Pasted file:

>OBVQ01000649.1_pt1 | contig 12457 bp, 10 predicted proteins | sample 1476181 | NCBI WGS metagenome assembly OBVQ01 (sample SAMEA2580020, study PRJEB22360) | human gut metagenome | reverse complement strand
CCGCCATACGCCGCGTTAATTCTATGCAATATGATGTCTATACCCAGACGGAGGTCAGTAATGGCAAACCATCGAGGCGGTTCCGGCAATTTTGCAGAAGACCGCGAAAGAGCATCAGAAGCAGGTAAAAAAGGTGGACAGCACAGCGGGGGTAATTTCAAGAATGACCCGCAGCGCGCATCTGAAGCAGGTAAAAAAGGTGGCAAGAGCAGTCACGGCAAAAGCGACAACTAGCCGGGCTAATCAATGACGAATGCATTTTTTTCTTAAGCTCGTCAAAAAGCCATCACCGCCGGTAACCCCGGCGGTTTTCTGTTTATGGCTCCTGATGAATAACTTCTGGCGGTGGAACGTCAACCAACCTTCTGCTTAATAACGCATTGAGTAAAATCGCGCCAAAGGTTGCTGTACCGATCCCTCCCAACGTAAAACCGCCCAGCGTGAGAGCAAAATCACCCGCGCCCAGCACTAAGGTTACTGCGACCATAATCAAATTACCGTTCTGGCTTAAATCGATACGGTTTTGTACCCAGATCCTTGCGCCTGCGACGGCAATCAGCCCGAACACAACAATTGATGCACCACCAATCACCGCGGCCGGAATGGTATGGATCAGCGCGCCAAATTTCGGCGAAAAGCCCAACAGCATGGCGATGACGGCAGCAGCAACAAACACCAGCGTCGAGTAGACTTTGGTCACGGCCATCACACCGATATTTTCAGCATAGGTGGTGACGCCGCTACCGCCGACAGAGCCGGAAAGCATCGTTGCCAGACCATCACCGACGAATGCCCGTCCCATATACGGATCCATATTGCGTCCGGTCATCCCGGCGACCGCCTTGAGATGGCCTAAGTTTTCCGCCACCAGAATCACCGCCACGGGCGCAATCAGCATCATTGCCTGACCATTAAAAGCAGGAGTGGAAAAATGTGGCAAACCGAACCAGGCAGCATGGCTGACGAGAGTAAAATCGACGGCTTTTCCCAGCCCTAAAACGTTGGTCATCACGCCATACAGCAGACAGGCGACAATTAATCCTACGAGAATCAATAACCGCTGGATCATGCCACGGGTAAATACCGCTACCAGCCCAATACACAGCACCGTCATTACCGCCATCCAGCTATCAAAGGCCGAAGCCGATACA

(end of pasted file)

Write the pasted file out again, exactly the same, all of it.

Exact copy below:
>OBVQ01000649.1_pt1 | contig 12457 bp, 10 predicted proteins | sample 1476181 | NCBI WGS metagenome assembly OBVQ01 (sample SAMEA2580020, study PRJEB22360) | human gut metagenome | reverse complement strand
CCGCCATACGCCGCGTTAATTCTATGCAATATGATGTCTATACCCAGACGGAGGTCAGTAATGGCAAACCATCGAGGCGGTTCCGGCAATTTTGCAGAAGACCGCGAAAGAGCATCAGAAGCAGGTAAAAAAGGTGGACAGCACAGCGGGGGTAATTTCAAGAATGACCCGCAGCGCGCATCTGAAGCAGGTAAAAAAGGTGGCAAGAGCAGTCACGGCAAAAGCGACAACTAGCCGGGCTAATCAATGACGAATGCATTTTTTTCTTAAGCTCGTCAAAAAGCCATCACCGCCGGTAACCCCGGCGGTTTTCTGTTTATGGCTCCTGATGAATAACTTCTGGCGGTGGAACGTCAACCAACCTTCTGCTTAATAACGCATTGAGTAAAATCGCGCCAAAGGTTGCTGTACCGATCCCTCCCAACGTAAAACCGCCCAGCGTGAGAGCAAAATCACCCGCGCCCAGCACTAAGGTTACTGCGACCATAATCAAATTACCGTTCTGGCTTAAATCGATACGGTTTTGTACCCAGATCCTTGCGCCTGCGACGGCAATCAGCCCGAACACAACAATTGATGCACCACCAATCACCGCGGCCGGAATGGTATGGATCAGCGCGCCAAATTTCGGCGAAAAGCCCAACAGCATGGCGATGACGGCAGCAGCAACAAACACCAGCGTCGAGTAGACTTTGGTCACGGCCATCACACCGATATTTTCAGCATAGGTGGTGACGCCGCTACCGCCGACAGAGCCGGAAAGCATCGTTGCCAGACCATCACCGACGAATGCCCGTCCCATATACGGATCCATATTGCGTCCGGTCATCCCGGCGACCGCCTTGAGATGGCCTAAGTTTTCCGCCACCAGAATCACCGCCACGGGCGCAATCAGCATCATTGCCTGACCATTAAAAGCAGGAGTGGAAAAATGTGGCAAACCGAACCAGGCAGCATGGCTGACGAGAGTAAAATCGACGGCTTTTCCCAGCCCTAAAACGTTGGTCATCACGCCATACAGCAGACAGGCGACAATTAATCCTACGAGAATCAATAACCGCTGGATCATGCCACGGGTAAATACCGCTACCAGCCCAATACACAGCACCGTCATTACCGCCATCCAGCTATCAAAGGCCGAAGCCGATACA